TERRE HAUTE —
Let the doomsday crowd line up like a scene from “Animal House.”
The naysayers will run the Class of 2012 through a gauntlet of bad news. The newest, youngest college graduates will be expected to quietly absorb the gloomy predictions with a respectful, “Thank you, sir, may I have another.” After all, the obstacles they face in the current job market loom large.
n More than half of college grads under the age of 25 were unemployed or underemployed in 2011, according to the Center for Labor Market Studies at Northeastern University. That means 53.6 percent of those folks are either jobless or working a job in which their college training is not put to use. Ouch.
n For every 1-percent increase in the national unemployment rate, students graduating in a recessionary era earn 6- to 8-percent smaller paychecks in their first year of work than people who graduated in more stable economic times, according to a Yale School of Management researcher. (The U.S. jobless rate is now 8.2 percent.) Ouch.
n The average college graduate now shoulders $25,250 in student-loan debt, according to the Project on Student Loan Debt, cited in a Medill School of Journalism report. Together, all college grads owe more than $1 trillion in outstanding student loans. Ouch.
None of those boulders is insignificant, but many of the folks who’ll earn college diplomas this weekend from Ivy Tech Community College, Indiana State University and St. Mary-of-the-Woods College have one checkmark on the positive side of their ledger that eventually will take the sting out of all those negatives.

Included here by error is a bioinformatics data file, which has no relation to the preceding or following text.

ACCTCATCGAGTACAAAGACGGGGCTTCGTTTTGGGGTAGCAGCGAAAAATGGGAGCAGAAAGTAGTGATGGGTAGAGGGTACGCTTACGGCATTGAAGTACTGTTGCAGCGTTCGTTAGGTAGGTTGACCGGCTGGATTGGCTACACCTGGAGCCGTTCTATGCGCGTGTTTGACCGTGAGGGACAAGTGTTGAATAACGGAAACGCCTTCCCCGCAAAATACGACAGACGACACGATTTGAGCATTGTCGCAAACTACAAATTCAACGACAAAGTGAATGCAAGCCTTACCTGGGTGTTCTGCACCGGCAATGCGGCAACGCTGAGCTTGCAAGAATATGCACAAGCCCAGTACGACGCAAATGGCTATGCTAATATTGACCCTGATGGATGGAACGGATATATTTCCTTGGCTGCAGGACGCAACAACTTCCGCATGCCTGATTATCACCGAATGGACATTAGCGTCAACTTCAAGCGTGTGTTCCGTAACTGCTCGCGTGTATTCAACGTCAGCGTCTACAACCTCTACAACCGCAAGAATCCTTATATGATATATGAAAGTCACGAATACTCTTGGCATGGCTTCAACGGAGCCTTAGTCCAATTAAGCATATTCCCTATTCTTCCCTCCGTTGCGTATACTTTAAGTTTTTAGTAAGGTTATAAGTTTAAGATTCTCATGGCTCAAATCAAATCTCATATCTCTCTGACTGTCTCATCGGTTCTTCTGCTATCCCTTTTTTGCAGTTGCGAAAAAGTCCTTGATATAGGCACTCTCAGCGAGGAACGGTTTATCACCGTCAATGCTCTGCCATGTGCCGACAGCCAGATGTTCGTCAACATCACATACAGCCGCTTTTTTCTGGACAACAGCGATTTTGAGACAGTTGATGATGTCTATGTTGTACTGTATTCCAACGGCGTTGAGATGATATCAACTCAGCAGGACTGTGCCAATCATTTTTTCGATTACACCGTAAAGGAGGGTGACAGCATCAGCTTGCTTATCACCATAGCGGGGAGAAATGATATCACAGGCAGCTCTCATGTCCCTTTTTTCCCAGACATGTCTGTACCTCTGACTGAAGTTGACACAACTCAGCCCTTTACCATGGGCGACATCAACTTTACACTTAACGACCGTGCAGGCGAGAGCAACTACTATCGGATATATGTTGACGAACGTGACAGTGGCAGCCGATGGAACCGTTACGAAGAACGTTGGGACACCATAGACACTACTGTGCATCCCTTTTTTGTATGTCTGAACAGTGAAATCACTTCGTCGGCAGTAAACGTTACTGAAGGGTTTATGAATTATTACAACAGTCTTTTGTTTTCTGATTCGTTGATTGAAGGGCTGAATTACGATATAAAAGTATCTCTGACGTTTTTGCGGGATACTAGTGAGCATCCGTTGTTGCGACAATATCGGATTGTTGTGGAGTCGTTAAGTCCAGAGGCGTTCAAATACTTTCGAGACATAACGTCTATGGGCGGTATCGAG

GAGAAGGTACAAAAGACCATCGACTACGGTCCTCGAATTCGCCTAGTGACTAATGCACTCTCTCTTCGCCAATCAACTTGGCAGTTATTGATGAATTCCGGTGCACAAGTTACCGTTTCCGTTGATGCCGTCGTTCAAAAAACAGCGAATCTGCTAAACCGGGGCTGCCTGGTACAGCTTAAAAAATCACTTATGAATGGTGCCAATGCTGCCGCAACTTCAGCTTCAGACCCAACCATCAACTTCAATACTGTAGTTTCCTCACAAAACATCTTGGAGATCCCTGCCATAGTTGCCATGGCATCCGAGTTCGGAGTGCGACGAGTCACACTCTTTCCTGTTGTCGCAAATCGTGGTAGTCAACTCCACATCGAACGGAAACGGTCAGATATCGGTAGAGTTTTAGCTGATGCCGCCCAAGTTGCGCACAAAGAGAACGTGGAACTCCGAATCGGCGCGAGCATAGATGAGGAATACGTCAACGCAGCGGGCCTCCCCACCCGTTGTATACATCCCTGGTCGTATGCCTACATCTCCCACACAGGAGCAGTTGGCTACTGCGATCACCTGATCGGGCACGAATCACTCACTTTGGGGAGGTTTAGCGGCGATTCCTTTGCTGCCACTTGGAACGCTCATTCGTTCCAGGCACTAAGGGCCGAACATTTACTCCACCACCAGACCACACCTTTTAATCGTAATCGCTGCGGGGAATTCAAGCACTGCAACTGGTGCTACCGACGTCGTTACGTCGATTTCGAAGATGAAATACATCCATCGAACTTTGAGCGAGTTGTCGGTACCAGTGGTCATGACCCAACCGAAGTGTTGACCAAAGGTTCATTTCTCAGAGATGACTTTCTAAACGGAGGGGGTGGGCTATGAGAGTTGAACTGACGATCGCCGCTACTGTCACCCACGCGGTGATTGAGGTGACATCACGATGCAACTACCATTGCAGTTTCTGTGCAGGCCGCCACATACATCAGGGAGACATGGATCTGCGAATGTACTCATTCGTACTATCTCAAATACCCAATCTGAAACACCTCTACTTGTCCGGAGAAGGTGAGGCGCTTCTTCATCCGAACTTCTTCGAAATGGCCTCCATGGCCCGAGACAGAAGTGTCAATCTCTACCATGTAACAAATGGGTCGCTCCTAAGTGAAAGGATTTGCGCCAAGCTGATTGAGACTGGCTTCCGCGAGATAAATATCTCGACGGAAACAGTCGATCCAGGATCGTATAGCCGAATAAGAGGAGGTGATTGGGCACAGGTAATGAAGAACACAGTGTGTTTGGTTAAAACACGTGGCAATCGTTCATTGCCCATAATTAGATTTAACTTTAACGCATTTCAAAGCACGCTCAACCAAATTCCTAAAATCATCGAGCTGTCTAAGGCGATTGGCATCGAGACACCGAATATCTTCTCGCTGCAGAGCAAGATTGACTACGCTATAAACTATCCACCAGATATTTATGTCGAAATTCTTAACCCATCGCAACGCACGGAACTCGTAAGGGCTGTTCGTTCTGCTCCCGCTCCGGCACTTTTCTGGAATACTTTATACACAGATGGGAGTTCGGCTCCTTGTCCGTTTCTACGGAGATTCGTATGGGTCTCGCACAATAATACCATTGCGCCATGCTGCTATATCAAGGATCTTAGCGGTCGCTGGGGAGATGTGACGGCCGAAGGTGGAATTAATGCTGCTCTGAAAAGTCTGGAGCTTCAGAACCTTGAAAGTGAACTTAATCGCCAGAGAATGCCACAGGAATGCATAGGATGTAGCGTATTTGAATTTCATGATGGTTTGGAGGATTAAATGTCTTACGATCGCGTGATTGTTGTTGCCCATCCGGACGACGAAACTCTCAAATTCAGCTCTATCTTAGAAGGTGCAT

n They’re young.
The job market eventually will improve, especially as the pace of baby boomer retirements continues to quicken. Eventually, the boomers who dominate Congress and state legislatures will be replaced by younger Americans who more keenly appreciate the magnitude of financial hardships caused by soaring college tuition rates and student-loan debt. Eventually, the latest college grads will land the job that matches their skills, even if they have to leave their hometown or home state to find it.
In fact, the people who’ll toss their caps in the air this weekend could constitute one of the nation’s strongest demographic groups. Why?
n They’re tough.
On average, those receiving degrees in ’12 started their college careers in the teeth of the Great Recession, enrolling in either the fall of 2007 (just before the economic nosedive began) or the fall of 2008 (when the financial markets and U.S. auto industry imploded). Through all of the turmoil, likely engulfing their own families, they didn’t quit, though the temptation was strong. They heard skeptics question, understandably, whether the value of a college diploma was worth the costs, yet the students kept studying. They’ve learned to think critically while surrounded by doubt. They’ve heard the phrase, “We can’t afford that.”
The days of most students working their way through a four-year college is a distant memory, because the pricetag is simply too high. Nonetheless, 78 percent of them still hold jobs while they’re enrolled, according to the U.S. Department of Education. Upon graduating, instead of immediately saving for the American dream of a house and a car, they must first focus on paying off their student-loan debt. Maybe that humbling experience will prepare their generation to handle mortgages, auto purchases and credit cards more wisely than their predecessors. They’ll develop patience sooner.
As overwhelming as the debt predicament seems, the Class of 2012 did the right thing by persevering. Eventually, it will be rewarded for completing its education. Seven of the 10 fastest-growing jobs in the United States require a bachelor’s degree or higher, according to the U.S. Bureau of Labor Statistics. Unemployment rates are lower for college grads overall, and their average annual incomes are higher.
Most crucial, they chose to continue learning. That knowledge will be their asset, even as they enter an economy that is gradually healing from a mess those young people did not create. That entry into the “real world” may include an initiation filled with ominous predictions, but this fresh crop of grads will have many more legitimate reasons to celebrate this weekend. They stuck it out through some of the toughest times in decades.
We should be thanking them.
Mark Bennett can be reached at (812) 231-4377 or firstname.lastname@example.org.